Following the launch of Fairtrade-certified Dairy Milk plain slabs last year, Cadbury this month launched Faircrows - an interactive campaign aimed at protecting and empowering small-scale cocoa farmers in rural Africa through Fairtrade.
"Just as a scarecrow protects farmers' crops, the iconic Faircrow symbolises the protection and empowerment that Fairtrade certification provides for our producers," Cadbury said recently.
More than 70% of the world's cocoa beans are produced in Africa, from the Theobroma cacao (pronounced ka-kow) tree. Theobroma is Greek for "food of the gods."
The Fairtrade certification system ensures better working and living conditions for farmers, farm workers and their communities by building relationships between consumers and producers that tackle inequalities in global trade and increase market access for groups of smallholder producers.
The 2010 film "The Dark Side of Chocolate" by Miki Mistrati & U. Roberto Romano shone the spotlight on child labour and trafficking in west Africa where kids as young as seven years old work illegally in plantations, facing the dangerous job of cutting down and carrying heavy loads of cocoa, without any pay.
According to UNICEF, around 12,000 of the 200,000 children who work full-time on cocoa farms in the world's largest cocoa bean-producing country, Côte d'Ivoire, are likely victims of human trafficking and slavery.
The Fairtrade Mark was established in the early 1990s and about 7.5 million people across 60 developing countries benefit from the international Fairtrade system.
With the growing shift in consumers' social consciousness towards an interest in where and how the products they buy are sourced, companies are increasing the number of Fairtrade products on their shelves.
UK retail giant Marks & Spencer tapped into the demand for Fairtrade products in 2006 with the launch of a cotton clothing range through its "Look Behind the Label" campaign.
It has since expanded its range of Fairtrade offerings to include a host of products including, bananas, jam and sugar.
In 2010, the company stated its goal of converting 100% of all individual Marks & Spencer food, clothing and home items to carry at least one certification label such as Fairtrade by 2020.
The initiative forms part of their greater "Plan A" programme, which highlights its goal of becoming the world's most sustainable major retailer through combatting climate change, reducing waste and using sustainable raw materials.
Rivals Sainsbury's and Waitrose also offer branded and own-label Fairtrade products.
For nearly a decade, SA has been exporting goods such as wine, fruit and rooibos tea on Fairtrade terms to the UK and Germany.
In 2010 South Africans spent an estimated R18.4 million on Fairtrade products, a dramatic increase from 2009's R5.7 million, while global sales reached EUR4.36 billion - a 27% increase from 2009.
In a bid to educate consumers about Fairtrade, Cadbury has erected an 8 metre Faircrow - aptly named 'Cocoa' at the Melrose Arch Main Piazza and has invited the public to join in creating their own Faircrows from April 5-11.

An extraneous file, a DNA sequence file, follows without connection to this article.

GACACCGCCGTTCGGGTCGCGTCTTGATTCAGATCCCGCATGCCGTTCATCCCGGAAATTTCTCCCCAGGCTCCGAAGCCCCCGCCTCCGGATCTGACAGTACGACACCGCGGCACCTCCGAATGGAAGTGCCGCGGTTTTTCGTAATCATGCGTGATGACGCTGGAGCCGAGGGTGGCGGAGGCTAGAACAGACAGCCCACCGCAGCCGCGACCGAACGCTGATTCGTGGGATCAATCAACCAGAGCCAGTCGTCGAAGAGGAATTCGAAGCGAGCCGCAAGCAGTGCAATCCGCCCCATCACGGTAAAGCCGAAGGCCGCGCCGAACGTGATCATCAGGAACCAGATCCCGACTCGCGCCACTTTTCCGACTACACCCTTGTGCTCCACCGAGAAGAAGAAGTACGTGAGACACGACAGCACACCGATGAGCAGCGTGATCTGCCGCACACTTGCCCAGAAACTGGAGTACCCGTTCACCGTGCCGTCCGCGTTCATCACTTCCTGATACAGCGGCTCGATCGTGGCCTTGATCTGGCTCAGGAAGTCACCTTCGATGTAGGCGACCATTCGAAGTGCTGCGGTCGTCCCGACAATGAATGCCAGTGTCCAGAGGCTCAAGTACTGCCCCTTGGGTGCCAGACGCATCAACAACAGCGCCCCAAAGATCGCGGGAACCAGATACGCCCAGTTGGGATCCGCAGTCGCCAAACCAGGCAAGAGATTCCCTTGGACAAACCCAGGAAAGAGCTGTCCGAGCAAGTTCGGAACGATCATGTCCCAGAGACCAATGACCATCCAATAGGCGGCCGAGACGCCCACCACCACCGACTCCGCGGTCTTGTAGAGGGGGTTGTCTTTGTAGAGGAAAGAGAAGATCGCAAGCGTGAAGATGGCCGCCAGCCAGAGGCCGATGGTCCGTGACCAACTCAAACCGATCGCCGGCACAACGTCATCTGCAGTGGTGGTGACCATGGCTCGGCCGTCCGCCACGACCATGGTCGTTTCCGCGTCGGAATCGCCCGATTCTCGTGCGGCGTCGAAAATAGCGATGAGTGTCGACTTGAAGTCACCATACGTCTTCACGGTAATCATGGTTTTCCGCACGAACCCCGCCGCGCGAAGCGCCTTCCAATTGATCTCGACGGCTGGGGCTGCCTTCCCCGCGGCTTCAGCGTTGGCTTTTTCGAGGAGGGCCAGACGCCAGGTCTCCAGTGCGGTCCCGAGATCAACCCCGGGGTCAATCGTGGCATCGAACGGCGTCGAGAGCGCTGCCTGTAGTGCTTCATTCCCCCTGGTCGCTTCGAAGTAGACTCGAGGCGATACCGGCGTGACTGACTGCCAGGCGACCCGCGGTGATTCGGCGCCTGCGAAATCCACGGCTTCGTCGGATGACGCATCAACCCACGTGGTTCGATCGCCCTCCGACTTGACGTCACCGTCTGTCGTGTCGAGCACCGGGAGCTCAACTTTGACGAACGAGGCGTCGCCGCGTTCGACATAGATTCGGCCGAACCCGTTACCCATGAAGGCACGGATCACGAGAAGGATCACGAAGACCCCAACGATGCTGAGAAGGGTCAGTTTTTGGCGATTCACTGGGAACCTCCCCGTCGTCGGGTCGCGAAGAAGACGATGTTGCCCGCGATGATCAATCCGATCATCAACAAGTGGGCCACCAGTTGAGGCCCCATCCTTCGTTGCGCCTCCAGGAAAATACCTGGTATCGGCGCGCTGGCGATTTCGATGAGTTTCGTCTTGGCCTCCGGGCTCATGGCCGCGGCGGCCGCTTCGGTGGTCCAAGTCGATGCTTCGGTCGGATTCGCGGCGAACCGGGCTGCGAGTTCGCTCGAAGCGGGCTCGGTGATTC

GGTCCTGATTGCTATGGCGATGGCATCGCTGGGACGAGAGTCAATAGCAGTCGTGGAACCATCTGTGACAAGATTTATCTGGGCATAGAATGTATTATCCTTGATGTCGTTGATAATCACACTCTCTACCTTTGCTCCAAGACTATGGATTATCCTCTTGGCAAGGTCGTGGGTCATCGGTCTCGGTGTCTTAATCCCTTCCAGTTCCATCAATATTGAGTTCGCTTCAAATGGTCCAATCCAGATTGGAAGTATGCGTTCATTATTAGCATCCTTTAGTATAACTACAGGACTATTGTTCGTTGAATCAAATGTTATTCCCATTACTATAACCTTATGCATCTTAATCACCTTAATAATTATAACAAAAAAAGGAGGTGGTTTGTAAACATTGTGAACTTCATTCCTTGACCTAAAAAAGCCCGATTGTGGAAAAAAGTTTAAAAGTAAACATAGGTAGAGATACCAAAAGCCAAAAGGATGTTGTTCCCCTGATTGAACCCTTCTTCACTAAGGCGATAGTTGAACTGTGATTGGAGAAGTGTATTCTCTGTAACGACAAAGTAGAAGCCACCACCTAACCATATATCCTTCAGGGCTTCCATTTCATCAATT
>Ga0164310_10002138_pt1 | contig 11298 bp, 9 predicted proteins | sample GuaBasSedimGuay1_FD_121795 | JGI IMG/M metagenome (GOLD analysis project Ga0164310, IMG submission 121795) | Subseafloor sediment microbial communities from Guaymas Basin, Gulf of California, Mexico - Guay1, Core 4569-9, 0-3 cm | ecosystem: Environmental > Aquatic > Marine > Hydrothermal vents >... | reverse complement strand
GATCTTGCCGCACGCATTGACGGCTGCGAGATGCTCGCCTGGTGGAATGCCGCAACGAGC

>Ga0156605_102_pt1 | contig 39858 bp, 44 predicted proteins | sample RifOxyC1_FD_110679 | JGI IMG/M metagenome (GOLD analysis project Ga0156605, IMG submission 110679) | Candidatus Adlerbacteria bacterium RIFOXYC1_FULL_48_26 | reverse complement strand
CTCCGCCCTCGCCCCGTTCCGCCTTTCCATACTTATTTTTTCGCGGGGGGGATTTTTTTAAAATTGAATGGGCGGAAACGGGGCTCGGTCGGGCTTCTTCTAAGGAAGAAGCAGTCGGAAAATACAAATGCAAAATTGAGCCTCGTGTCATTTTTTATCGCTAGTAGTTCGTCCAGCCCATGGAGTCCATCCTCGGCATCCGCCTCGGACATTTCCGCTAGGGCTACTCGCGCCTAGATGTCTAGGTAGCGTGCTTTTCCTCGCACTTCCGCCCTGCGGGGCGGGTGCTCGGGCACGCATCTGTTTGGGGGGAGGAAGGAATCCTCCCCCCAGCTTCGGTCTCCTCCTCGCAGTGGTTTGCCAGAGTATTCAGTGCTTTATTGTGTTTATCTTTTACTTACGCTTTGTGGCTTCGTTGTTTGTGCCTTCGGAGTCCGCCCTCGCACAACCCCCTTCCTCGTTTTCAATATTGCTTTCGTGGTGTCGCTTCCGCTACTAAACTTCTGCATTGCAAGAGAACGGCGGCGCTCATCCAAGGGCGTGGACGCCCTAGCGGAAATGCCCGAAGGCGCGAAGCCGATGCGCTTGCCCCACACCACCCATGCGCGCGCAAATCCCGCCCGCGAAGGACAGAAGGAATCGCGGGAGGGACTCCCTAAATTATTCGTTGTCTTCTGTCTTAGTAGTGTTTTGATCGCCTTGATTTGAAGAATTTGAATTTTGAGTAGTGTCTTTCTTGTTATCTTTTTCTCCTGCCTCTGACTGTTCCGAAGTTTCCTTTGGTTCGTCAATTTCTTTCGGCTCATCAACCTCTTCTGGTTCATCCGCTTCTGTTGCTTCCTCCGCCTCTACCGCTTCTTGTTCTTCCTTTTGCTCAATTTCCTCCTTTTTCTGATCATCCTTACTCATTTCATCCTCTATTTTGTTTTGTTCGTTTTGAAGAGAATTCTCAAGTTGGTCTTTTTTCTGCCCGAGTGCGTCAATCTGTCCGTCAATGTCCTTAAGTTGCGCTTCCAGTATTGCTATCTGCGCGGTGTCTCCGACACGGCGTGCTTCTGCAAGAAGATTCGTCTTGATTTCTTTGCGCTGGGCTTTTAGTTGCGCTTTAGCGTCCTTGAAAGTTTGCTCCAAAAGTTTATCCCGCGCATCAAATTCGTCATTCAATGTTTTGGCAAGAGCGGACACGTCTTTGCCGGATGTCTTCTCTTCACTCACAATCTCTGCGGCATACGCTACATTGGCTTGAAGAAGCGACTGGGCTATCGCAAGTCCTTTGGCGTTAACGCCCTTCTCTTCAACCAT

According to the company, retail sales of Fairtrade products in SA are set to increase by over eight times as a result of its Fairtrade certification.
"The Faircrows campaign is an exciting and interactive drive which will encourage all consumers to look out for the Fairtrade logo, to buy Fairtrade and by doing so, contribute to the empowerment of small scale farmers," said Greg Banach, Kraft Foods Category Leader: Chocolate.
Cadbury was acquired in 2010 for GBP11.5 billion by US-listed global food giant Kraft Foods, whose brands include Philadelphia cream cheese and Miracle Whip salad dressing.
The Cadbury purchase formed part of the long-term strategy of Irene Rosenfeld, CEO and Kraft chairman since March 2007, who developed a three-year turnaround plan designed to drive the profitable growth of Kraft Foods.
Rosenfeld was this year ranked tenth by Forbes on its most powerful women list, ahead of Oprah Winfrey.
Late last month Kraft Foods announced plans to change its corporate name to Mondelez International, Inc.
This is in line with the company's intention to create two industry-leading public companies before the end of 2012: a high-growth global snacks business and a high-margin North American grocery business.
"As previously announced, the North American grocery company will become Kraft Foods Group, Inc., retaining the Kraft brand for its corporate identity and as the brand for many of its consumer products.
"As a result, the global snacks company will require a new name when it launches later this year," the group said.
"Mondelez" (pronounced mohn-dah-leez?) is a newly coined word that evokes the idea of "delicious world."
"Monde" derives from the Latin word for "world," and "delez" is a fanciful expression of "delicious."
Meanwhile, Kraft continues to use Cadbury brands in emerging markets to expand its products.
Last year, it said it would invest R160 million in a pilot skills programme in its sub-Saharan African operations as it positioned itself to double its revenue in five years in an increasingly competitive fast-moving consumer goods (FMCG) market.
"South Africa is a priority market for us, where we focus on power brands like Cadbury chocolate," Sanjay Khosla, Kraft Foods president of developing markets said.Source: The Times